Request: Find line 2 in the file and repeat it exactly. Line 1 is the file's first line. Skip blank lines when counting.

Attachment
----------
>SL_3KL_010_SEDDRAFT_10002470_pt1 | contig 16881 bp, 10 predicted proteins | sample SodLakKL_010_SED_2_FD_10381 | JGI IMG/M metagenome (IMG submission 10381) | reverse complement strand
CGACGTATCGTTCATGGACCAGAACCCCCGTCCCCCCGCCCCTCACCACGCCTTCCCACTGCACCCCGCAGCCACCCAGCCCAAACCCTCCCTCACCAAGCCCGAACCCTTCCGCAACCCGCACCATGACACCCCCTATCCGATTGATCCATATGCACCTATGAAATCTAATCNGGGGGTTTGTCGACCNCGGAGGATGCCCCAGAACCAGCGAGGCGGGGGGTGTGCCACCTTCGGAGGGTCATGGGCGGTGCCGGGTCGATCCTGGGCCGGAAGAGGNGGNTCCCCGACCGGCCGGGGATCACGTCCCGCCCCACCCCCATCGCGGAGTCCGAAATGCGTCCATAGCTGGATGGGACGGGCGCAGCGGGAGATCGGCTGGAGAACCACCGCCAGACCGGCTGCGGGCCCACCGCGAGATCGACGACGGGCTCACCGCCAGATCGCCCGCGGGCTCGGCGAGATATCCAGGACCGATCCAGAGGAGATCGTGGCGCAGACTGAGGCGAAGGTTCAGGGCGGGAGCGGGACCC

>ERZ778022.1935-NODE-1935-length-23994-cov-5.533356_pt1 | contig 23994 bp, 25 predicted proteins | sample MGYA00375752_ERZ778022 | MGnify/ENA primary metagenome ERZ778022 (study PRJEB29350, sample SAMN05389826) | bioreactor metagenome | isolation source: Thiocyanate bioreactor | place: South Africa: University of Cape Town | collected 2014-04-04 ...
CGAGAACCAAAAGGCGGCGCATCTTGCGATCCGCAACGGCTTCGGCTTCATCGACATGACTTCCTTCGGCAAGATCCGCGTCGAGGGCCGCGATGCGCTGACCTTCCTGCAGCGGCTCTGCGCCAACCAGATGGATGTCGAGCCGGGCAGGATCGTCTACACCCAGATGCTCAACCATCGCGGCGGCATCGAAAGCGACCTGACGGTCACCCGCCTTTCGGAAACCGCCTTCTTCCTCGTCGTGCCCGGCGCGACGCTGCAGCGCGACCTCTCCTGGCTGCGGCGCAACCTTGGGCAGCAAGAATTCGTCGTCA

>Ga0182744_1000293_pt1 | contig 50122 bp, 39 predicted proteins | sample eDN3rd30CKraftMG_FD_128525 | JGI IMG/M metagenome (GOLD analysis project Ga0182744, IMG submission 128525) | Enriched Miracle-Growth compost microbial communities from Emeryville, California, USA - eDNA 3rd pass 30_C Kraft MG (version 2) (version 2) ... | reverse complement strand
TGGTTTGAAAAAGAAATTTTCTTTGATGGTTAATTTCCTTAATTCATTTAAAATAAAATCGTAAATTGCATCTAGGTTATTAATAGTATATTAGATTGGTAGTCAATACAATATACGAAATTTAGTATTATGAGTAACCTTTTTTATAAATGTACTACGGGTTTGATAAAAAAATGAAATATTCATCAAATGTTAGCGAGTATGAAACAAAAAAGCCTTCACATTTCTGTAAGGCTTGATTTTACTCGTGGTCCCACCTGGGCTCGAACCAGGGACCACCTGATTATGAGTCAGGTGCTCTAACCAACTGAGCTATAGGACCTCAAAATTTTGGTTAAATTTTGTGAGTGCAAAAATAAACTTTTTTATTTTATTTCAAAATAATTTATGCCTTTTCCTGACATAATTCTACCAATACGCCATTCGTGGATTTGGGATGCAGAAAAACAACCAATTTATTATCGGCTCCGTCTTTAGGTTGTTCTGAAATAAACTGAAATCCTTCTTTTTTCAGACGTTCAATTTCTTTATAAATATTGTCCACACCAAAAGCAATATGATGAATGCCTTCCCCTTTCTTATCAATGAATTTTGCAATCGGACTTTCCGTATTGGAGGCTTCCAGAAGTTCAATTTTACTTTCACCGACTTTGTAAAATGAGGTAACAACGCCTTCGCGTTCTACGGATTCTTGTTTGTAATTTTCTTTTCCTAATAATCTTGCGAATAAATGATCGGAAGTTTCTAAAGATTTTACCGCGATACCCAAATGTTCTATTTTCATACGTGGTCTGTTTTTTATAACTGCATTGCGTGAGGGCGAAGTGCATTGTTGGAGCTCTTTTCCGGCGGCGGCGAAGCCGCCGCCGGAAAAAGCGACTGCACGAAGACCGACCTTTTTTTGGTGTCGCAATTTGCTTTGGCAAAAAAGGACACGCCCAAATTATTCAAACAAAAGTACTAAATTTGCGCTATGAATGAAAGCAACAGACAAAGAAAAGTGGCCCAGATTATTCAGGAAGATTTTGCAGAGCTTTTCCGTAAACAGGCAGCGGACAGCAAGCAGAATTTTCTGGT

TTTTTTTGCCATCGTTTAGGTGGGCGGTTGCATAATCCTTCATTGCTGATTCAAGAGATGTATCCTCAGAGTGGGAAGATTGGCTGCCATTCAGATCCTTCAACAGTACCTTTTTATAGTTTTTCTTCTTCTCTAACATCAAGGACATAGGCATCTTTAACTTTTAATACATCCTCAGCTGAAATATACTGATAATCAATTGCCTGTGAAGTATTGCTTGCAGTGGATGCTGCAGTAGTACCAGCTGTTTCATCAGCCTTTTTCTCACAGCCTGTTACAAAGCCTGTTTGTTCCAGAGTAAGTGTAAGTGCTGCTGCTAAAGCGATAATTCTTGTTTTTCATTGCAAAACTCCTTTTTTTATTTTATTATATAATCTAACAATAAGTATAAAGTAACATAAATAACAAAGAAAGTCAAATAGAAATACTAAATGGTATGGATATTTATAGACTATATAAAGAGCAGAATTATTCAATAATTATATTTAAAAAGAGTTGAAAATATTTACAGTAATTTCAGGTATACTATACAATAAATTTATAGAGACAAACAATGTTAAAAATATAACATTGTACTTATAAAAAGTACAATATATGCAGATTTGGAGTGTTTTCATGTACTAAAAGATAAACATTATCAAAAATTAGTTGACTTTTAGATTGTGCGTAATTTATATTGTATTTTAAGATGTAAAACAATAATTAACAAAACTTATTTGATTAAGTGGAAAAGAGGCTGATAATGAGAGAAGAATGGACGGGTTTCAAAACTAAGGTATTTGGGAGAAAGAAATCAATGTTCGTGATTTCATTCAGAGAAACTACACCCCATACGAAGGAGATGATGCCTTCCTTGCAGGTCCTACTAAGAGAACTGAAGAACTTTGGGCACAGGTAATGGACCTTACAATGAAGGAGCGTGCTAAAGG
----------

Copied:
CGACGTATCGTTCATGGACCAGAACCCCCGTCCCCCCGCCCCTCACCACGCCTTCCCACTGCACCCCGCAGCCACCCAGCCCAAACCCTCCCTCACCAAGCCCGAACCCTTCCGCAACCCGCACCATGACACCCCCTATCCGATTGATCCATATGCACCTATGAAATCTAATCNGGGGGTTTGTCGACCNCGGAGGATGCCCCAGAACCAGCGAGGCGGGGGGTGTGCCACCTTCGGAGGGTCATGGGCGGTGCCGGGTCGATCCTGGGCCGGAAGAGGNGGNTCCCCGACCGGCCGGGGATCACGTCCCGCCCCACCCCCATCGCGGAGTCCGAAATGCGTCCATAGCTGGATGGGACGGGCGCAGCGGGAGATCGGCTGGAGAACCACCGCCAGACCGGCTGCGGGCCCACCGCGAGATCGACGACGGGCTCACCGCCAGATCGCCCGCGGGCTCGGCGAGATATCCAGGACCGATCCAGAGGAGATCGTGGCGCAGACTGAGGCGAAGGTTCAGGGCGGGAGCGGGACCC